Procter & Gamble has hit out for the first time at press coverage of a leaked internal memo from its senior vice-president Robert Wehling to regional managers last year.
The full memo, exclusively revealed in Marketing Week (opposite), says it is planning to reduce long-term total marketing spend from 25 to 20 per cent of sales revenue. This includes reducing sales support, as well as media, commercial production and consumer promotion.
The memo says the aim of project is to tackle “some major problems” in its approach to marketing spend.
It says marketing spend is the biggest area of “cost dis-advantage” to private label. “We have to eliminate unproductive marketing support costs,” it comments.
The memo also says the project aims to achieve more effective marketing at a lower cost per dollar, but is not intended to reduce absolute market support spending below current levels.
Press reports stated that P&G aimed to slash ad spend on a global basis. And indeed, Register-MEAL reveals a five per cent drop in UK ad spend in the year to October 1995, to 167,011,000.
It is understood that press stories of an overall cut in advertising budgets by P&G and a shift to low-pricing strategy has depressed the share prices of P&G rival Unilever, as well as media groups such as Granada and P&G’s own agency networks such as Grey Advertising.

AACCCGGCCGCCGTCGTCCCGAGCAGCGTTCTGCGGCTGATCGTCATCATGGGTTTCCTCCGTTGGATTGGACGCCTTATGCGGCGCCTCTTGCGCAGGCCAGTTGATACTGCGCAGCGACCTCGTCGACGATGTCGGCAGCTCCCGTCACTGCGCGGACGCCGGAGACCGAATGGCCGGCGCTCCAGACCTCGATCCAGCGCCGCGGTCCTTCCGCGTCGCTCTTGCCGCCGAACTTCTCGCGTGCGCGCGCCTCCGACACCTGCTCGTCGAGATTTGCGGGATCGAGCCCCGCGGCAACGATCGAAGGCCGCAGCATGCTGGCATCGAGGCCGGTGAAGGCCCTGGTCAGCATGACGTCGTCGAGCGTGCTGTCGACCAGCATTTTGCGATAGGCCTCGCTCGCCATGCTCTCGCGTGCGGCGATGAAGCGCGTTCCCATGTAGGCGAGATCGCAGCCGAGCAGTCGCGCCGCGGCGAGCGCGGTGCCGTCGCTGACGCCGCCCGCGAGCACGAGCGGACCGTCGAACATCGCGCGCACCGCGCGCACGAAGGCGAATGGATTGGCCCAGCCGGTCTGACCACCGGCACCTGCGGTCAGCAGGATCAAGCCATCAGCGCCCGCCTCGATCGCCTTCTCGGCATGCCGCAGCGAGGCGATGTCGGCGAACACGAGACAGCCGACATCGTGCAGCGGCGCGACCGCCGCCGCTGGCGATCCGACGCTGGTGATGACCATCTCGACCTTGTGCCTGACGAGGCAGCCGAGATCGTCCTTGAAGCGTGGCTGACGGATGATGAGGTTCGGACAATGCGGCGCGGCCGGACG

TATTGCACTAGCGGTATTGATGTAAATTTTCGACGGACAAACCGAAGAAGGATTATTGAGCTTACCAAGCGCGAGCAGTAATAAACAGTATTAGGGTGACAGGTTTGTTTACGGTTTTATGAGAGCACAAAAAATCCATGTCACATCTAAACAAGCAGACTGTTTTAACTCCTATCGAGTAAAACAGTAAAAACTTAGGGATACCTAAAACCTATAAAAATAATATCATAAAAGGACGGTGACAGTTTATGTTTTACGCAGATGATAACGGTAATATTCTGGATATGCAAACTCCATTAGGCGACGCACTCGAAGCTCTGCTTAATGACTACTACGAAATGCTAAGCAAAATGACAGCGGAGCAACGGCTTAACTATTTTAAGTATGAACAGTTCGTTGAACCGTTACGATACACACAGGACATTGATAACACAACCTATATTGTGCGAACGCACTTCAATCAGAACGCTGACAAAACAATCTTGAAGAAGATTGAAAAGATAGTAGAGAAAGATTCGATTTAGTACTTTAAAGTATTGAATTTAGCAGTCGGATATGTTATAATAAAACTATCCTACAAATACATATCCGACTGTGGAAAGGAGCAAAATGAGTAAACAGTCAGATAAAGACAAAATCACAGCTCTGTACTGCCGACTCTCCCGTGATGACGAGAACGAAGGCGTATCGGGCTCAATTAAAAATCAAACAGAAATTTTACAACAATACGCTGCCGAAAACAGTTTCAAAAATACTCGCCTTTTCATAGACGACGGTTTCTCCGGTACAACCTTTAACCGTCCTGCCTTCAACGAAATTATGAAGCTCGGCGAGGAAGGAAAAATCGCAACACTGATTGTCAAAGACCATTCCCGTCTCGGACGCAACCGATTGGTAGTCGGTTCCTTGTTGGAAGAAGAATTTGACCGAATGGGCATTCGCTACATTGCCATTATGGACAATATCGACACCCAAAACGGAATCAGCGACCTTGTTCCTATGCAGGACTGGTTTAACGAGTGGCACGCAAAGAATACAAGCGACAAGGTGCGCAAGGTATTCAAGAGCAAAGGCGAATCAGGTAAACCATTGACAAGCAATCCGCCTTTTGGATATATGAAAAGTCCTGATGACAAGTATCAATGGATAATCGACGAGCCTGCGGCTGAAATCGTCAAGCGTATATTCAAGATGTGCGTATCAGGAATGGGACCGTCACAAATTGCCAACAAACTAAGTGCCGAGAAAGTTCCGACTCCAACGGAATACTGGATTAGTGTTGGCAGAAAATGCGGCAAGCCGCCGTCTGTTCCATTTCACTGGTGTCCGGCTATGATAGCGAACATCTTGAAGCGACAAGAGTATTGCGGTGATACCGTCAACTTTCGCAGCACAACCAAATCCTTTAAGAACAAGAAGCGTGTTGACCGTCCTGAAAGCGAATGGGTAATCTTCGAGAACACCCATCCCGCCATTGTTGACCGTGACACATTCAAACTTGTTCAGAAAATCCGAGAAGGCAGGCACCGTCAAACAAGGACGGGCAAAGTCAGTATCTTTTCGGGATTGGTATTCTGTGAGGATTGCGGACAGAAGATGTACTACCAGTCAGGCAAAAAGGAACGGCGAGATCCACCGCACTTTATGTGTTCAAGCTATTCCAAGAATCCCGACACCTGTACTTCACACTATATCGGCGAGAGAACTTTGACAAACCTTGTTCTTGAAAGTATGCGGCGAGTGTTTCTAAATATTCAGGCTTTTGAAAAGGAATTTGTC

But P&G head of corporate communications Dick Johnson says that any reduction in the 1995 budget is not related to the memo. “This is not part of a strategic shift in marketing spend away from advertising,” he says. “Advertising is not going to be a victim, we expect it to grow.”
“Achieving efficiencies in the way we buy media is quite separate from introducing value-for-money pricing on selected over-promoted brands.” (See story opposite).
“What we are trying to do is achieve efficiencies in commercial production and media spending, not reduce our media presence.”
However, a number of cost- cutting measures will be handled through P&G’s Cincinnati headquarters, including reducing commercial production costs involving “pool policy” and “talent re-use” in TV and print media.
P&G has already embarked on a policy of developing non-TV media vehicles and encouraging brands and agencies to use them more.
For other brands, rather than stopping TV advertising, or reducing exposure on TV, the intention is to take advantage of TV’s vulnerable position to drive down costs. In key markets such as Germany, Holland, France and the UK, P&G has entered tough negotiations with media owners to reduce media costs.
The other area where P&G would expect to make economies is to follow the lead of other household product manufacturers in cutting agency commissions. Reckitt & Colman consolidated all advertising through McCann-Erickson (MW January 12), Colgate Palmolive consolidated through Young & Rubicam (MW January 12), and Johnson’s Wax centralised through FCB (MW January 19). In all instances, the companies are known to have negotiated lower commissions.